Sunday, December 28, 2008

And so we come to the end of another year with the promise of a new year ahead to bring us fresh insights, new opportunities and…new issues of Martha Stewart Living!

(Part of what I try to do here on the blog is archive the achievements of Martha Stewart and her many colleagues, so forgive my slight obsession with her ventures. I’m sure it must seem weird to at least some of you out there!)

Last year I compiled some observations about the 2007 issues of Martha Stewart Living: noting some changes, some trends, some Good Things and Bad Things about the issues at hand. You can read last year's review in the 'magazine review' link at the side. This year, I’ve conducted the same exercise with the 2008 issues.


I began by laying out all of the year's issues on the floor and studying their covers. I took the photograph below of each issue, lying side by side. My first observation is that there was a lot of green in the photography used on the covers this year – an unwitting suggestion, perhaps, of our ecologically-conscious times. The second observation was that Martha appeared on the cover twice in 2008 – three times if you count her tiny image on the little countertop television set in the January issue. She appeared three times on the cover in 2007 as well, including the May and September issues, whose covers she also appeared on this year.

The covers are striking for their simple elegance. Subscriber issues of the magazine are slightly different than the issues that appear on the newsstand. They are particularly spare in their design, since the bar code has been removed and many of the sub-headings that appear on the newsstand covers are not included on the covers that subscribers receive in their mailboxes. I like this very much. I enjoy the more unfettered cover photograph and the magnetism of the unadorned design. Sometimes, subscribers receive issues with a completely different cover than the one that appears on the newsstand, but 2008 had no such double covers. And now for some specific observations...


*The Ask Martha column moved from the beginning of the magazine to the middle of the magazine in the January, 2008, issue.

*The June issue heralded some subtle design makeovers, including the following items:
1. A revamped layout of the "Gentle Reminders" page
2. Slimmer, quieter heading font for the various articles
3. Bold, different font for the headings in the "Table of Contents" listings
4. A revamped layout for the "On the Web" page
5. A revamped layout for the "From My Home To Yours" column: a large, single photo on opening page instead of two smaller photos.
6. Different department-heading font: Gardening, Homekeeping, etc. The font is smaller, bold and underlined.
7. Dashed lines between the "Ask Martha" segments instead of dotted lines.
8. White background on the "Where to Find Martha" section. (The pages used to be tinted a pale hue to set them apart from the rest of the content.)
9. Larger photographs in the well of the magazine, with particular attention paid to clarity of style and colour harmony.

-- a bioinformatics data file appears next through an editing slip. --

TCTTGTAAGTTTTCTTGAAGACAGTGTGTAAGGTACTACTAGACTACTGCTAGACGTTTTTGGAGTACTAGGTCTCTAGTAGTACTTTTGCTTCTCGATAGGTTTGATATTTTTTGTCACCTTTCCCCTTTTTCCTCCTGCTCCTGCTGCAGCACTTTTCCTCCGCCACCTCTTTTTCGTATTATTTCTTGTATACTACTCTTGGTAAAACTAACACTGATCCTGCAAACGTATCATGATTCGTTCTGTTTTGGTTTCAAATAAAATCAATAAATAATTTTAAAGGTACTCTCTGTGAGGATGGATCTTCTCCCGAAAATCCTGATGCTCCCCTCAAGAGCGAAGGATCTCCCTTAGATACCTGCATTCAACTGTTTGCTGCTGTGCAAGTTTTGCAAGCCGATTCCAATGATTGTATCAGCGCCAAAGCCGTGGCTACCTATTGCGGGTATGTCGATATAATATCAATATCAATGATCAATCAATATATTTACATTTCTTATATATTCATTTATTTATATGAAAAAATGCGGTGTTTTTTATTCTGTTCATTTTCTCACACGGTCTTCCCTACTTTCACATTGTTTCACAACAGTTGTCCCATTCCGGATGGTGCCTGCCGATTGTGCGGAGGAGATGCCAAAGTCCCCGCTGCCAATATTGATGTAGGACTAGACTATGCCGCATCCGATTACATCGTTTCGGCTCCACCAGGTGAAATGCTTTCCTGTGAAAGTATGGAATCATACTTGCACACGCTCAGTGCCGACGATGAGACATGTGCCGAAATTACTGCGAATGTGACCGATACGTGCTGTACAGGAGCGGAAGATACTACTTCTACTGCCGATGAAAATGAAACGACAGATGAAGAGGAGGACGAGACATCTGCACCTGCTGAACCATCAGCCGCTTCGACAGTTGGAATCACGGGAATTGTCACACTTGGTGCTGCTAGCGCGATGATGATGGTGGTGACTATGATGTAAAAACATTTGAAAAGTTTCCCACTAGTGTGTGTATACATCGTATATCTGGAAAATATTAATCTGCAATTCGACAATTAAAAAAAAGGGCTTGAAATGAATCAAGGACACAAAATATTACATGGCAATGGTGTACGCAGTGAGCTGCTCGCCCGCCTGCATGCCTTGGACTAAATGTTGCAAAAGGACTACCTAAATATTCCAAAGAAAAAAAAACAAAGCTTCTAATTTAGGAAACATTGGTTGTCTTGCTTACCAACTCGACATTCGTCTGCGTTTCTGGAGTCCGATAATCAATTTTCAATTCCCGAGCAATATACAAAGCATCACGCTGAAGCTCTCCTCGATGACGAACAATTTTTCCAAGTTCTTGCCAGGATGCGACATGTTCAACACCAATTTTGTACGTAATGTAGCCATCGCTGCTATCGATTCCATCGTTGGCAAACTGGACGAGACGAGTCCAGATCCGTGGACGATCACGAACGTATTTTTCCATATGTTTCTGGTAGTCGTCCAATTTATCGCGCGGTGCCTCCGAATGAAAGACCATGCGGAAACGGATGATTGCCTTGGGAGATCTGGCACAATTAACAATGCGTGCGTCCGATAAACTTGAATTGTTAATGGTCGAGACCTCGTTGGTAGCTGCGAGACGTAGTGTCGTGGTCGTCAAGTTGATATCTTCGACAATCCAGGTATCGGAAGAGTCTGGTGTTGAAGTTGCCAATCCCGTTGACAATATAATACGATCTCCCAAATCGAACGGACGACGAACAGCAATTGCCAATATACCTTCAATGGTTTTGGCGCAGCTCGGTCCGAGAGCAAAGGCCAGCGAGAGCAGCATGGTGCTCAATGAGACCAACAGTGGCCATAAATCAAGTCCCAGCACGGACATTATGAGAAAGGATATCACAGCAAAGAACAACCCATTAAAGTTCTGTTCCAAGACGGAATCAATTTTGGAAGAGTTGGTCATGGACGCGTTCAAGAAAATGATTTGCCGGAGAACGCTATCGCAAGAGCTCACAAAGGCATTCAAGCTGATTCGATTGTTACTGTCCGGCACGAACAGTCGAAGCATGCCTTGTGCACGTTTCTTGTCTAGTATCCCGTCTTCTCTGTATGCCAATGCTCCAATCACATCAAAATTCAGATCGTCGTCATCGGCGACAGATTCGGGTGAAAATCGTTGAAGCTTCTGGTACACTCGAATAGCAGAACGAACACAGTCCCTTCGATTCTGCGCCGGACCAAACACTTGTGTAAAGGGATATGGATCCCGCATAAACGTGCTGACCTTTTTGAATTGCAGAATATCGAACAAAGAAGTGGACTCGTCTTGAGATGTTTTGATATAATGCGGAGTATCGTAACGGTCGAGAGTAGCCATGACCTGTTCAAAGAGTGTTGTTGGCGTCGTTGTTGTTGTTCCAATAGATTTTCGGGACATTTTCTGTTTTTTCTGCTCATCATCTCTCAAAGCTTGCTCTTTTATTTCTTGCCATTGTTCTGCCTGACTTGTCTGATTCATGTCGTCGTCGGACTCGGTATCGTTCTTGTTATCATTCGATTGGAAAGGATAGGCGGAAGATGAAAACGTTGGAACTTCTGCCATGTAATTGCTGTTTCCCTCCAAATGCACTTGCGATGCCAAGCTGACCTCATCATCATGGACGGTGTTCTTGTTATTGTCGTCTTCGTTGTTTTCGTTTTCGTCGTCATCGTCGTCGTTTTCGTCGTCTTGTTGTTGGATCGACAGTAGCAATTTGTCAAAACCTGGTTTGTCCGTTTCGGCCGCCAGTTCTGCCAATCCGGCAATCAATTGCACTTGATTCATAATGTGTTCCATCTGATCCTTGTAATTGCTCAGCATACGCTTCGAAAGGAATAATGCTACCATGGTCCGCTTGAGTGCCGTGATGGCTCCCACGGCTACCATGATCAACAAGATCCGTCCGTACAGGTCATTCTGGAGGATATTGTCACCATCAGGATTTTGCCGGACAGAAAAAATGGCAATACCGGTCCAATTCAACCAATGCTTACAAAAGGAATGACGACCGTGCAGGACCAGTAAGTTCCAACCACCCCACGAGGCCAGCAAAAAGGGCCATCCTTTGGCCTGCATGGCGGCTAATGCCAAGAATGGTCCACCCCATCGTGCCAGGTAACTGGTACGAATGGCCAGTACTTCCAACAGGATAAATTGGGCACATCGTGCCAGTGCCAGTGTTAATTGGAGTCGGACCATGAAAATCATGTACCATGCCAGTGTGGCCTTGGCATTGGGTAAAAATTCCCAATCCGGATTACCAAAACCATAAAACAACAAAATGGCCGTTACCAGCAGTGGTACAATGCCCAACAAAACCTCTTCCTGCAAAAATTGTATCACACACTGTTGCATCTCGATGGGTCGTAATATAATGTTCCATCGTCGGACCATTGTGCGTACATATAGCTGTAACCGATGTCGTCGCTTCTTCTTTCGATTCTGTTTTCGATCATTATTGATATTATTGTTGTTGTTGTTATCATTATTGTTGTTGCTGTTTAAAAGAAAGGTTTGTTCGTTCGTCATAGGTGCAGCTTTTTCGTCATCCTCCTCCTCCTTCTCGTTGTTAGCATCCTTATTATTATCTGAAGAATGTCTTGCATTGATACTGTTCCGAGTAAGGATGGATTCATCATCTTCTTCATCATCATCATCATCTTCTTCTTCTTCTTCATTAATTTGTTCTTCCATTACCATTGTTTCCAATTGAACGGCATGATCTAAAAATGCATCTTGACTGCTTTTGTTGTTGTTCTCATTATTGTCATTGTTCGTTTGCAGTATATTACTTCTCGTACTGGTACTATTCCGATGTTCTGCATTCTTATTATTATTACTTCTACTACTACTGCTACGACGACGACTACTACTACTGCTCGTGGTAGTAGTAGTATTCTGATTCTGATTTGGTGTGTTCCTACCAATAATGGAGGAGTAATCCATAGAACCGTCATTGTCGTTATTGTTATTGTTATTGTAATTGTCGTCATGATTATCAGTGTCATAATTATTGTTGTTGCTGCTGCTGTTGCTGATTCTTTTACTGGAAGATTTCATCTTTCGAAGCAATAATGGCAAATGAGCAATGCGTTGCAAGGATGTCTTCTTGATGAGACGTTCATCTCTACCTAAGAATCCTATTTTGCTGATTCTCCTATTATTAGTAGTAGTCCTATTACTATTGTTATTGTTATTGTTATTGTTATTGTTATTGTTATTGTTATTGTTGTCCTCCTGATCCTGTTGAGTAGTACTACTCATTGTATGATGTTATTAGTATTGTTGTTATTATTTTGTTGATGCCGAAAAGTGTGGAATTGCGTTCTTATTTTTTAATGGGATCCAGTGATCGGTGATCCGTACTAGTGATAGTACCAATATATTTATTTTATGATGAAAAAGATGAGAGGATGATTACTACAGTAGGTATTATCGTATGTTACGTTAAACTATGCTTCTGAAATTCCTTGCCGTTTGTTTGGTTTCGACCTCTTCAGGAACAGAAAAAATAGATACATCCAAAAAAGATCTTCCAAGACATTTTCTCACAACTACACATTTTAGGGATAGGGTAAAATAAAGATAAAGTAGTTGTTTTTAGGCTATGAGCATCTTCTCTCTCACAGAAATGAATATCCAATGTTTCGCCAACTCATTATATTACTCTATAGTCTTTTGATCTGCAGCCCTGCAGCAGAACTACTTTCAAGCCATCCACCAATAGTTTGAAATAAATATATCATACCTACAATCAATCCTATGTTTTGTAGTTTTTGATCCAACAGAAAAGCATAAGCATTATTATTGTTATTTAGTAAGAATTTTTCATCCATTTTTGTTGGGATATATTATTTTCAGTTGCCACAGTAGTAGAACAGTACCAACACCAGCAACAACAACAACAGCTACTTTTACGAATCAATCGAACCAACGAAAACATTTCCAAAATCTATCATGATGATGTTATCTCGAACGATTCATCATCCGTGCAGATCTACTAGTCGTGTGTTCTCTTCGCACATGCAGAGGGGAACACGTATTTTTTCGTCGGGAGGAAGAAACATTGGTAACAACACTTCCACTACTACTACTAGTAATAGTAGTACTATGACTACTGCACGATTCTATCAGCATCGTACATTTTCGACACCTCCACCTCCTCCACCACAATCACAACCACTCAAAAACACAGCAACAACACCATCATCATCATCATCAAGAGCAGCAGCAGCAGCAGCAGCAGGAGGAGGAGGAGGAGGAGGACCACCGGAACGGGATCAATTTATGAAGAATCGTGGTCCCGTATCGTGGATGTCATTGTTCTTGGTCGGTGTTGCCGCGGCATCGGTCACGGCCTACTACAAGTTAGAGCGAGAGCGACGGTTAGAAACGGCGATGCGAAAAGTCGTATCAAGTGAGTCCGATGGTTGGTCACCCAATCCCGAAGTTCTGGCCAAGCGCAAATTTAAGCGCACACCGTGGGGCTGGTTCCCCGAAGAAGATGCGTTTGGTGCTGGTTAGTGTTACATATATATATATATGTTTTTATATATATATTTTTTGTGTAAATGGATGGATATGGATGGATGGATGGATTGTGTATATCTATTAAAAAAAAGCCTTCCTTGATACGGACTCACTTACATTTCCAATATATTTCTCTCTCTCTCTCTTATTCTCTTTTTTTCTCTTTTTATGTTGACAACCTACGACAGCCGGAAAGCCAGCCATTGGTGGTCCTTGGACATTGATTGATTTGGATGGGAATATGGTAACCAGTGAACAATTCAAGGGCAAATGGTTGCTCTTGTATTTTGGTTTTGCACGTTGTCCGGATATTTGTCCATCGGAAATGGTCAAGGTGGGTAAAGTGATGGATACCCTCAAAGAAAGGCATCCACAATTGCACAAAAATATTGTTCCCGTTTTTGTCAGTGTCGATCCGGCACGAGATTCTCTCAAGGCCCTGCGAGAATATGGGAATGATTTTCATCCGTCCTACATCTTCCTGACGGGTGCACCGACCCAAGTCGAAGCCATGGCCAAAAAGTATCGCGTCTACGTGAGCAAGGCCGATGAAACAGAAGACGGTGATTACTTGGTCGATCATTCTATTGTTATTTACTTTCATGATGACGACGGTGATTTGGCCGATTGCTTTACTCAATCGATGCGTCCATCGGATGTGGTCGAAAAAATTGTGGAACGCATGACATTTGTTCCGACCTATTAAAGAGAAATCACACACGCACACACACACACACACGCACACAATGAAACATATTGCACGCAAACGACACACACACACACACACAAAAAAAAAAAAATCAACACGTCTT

*More people! Many of the issues in 2008 featured several pages with prominent photographs (some of them full-page) of people, of all ages and both sexes. It was nice to see a man doing the baking in the “Hidden Assets” story in last January’s issue, just as it’s nice to see men who collect and decorate. There’s nothing like seeing a bit of yourself in your favourite magazine.

*The May issue marked the second-annual Color Issue. May, 2007, was the premier Color Issue.
*The February issue saw the debut of a new column called “Object Lesson.” The column is about the latest and greatest versions of a particular object, from candle sticks to lanterns, key rings to notebooks. It’s ostensibly a design article with subtle advertising benefits, since most of the ‘objects’ featured are current commercial items on the market.


There were six beautiful special supplemental issues to feast our eyes on this year. (Six tends to be the average number of special issues MSLO releases each year.) In 2008 we saw far fewer Good Things digests than in previous years. This is not a disappointment to me, since I was never really enamored of them. Two Good Things issues came out this year: Good Things for Kids (the fourth of its kind in the series) and Good Things For a Healthy Home, which I found very helpful and nicely structured.

The Good Things digests are essentially compilations of repurposed content from the vaults of Martha Stewart Living under a new banner topic, like kids or home or organizing. If repurposing is necessary at all, I prefer to see the content more lavishly illustrated in a form that is more luxurious, like the larger special issues I’ll describe in a moment, and preferably mixed with some new content as well.

It’s not clear if the Good Things digests have now been shelved as a concept or if we’ll see new ones in the year ahead. If they do continue, I hope that they will be more in the vein of the Healthy Home issue: a collection of very helpful, green tips and information for making one’s home as healthy as possible. An annual issue with the latest health information, as it relates to house and home, would be welcome.